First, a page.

# Simple proof

• Sep 5th 2010, 04:56 PM
Iceflash234
Simple proof
I need help proving that the sum of deviations of a set of measurements about their mean is 0.

$\displaystyle \sum_{j=1}^n (x_j-$http://upload.wikimedia.org/math/6/0...a3cc6a1131.png$\displaystyle ) = 0$

• Sep 5th 2010, 05:49 PM
pickslides
Maybe use the fact that that $\displaystyle \bar{x} = \frac{\sum x_j}{n}$
• Sep 5th 2010, 07:30 PM
Soroban
Hello, Iceflash234!

Quote:

I need help proving that the sum of deviations
of a set of measurements about their mean is 0.

. . $\displaystyle \displaystyle \sum_{j=1}^n (x_j-\overline{x }) \;=\;0$

$\displaystyle \displaystyle \text{We have: }\;S \;\;=\;\;\sum ^n_{j=1}(x_j - \overline{x}) \;\;=\;\;\sum^n_{j=1}x_j - \sum^n_{j=1} \overline{x}$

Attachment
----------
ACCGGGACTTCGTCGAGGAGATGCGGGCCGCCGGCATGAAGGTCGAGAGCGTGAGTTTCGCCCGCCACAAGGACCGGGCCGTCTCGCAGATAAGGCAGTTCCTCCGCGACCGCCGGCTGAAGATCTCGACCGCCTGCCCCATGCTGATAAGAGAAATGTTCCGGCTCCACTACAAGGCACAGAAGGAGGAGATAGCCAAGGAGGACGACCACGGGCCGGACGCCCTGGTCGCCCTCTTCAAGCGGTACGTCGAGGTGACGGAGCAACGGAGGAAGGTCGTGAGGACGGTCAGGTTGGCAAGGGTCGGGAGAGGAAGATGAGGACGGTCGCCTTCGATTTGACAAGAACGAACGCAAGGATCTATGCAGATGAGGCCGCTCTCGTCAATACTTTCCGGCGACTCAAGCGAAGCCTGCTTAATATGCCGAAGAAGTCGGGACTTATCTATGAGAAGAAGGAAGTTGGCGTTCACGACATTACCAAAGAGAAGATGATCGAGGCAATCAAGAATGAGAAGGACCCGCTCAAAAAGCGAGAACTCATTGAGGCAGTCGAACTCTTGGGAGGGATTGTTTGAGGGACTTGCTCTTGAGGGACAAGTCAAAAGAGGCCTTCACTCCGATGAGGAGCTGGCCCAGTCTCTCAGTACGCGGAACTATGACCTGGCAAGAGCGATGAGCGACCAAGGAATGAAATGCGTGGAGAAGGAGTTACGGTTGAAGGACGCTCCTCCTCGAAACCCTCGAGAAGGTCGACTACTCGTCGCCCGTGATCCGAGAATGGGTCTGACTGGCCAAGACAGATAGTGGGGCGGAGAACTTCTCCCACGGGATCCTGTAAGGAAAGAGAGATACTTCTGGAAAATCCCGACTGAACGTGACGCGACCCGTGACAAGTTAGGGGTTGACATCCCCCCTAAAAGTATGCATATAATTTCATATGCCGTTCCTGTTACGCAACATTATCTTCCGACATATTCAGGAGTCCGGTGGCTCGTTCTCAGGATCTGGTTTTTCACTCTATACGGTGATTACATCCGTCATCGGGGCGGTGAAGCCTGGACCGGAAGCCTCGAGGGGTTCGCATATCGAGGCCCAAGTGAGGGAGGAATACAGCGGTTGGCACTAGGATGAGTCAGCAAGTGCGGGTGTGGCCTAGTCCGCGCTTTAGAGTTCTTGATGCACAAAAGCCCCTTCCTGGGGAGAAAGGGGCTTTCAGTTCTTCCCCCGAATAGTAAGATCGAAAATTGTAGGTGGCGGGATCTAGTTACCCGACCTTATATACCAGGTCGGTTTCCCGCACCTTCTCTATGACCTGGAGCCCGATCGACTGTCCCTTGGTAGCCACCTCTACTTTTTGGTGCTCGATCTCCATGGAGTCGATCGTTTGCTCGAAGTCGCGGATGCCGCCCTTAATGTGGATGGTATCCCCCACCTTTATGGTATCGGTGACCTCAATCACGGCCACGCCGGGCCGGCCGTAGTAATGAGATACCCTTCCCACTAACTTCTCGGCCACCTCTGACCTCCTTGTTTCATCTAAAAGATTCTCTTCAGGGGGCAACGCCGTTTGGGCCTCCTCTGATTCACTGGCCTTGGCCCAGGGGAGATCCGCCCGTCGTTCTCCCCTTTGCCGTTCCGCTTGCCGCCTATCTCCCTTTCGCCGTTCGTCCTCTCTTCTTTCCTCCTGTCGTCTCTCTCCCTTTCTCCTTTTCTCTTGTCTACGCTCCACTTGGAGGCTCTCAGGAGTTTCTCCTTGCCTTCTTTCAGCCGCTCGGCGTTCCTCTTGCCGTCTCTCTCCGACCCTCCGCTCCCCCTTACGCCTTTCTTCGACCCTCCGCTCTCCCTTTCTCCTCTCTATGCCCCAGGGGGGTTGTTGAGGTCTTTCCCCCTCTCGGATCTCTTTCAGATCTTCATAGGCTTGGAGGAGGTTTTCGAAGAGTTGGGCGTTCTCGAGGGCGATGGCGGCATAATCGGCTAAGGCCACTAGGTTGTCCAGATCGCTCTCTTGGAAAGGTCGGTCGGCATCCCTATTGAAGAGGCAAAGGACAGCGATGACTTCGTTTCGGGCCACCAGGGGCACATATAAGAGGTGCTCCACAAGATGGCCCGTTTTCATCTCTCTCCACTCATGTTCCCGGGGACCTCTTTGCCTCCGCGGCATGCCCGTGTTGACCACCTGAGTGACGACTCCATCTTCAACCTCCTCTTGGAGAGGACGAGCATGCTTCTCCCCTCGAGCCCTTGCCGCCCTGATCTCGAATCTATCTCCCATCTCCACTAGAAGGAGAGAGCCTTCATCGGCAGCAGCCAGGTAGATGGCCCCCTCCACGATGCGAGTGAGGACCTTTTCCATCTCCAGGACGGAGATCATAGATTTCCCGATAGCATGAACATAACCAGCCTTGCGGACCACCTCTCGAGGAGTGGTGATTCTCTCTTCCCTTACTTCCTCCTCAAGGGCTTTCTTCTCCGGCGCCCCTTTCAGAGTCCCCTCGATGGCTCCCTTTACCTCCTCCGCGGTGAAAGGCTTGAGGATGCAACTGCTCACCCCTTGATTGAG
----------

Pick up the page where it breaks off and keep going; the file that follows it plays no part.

$\displaystyle \displaystyle \text{Since }\overline{x} \text{ is a constant, we have: }\; S \;\;=\;\;\sum^n_{j=1}x_j - n\overline{x}$

$\displaystyle \displaystyle \text{Multiply the sum by }\dfrac{n}{n}\!:\;\;\;S \;\;=\;\; n\,\cdot$ $\displaystyle \underbrace{\begin{array}{c}_n \;\;\;\; \\ \sum x_j\\ ^{j=1}\;\;\; \\ \hline n \end{array}}_{\text{This is }\overline{x}} -\; n\overline{x}$

Therefore: . $\displaystyle S \;\;=\;\;n\overline{x} - n\overline{x}\;\;=\;\;0$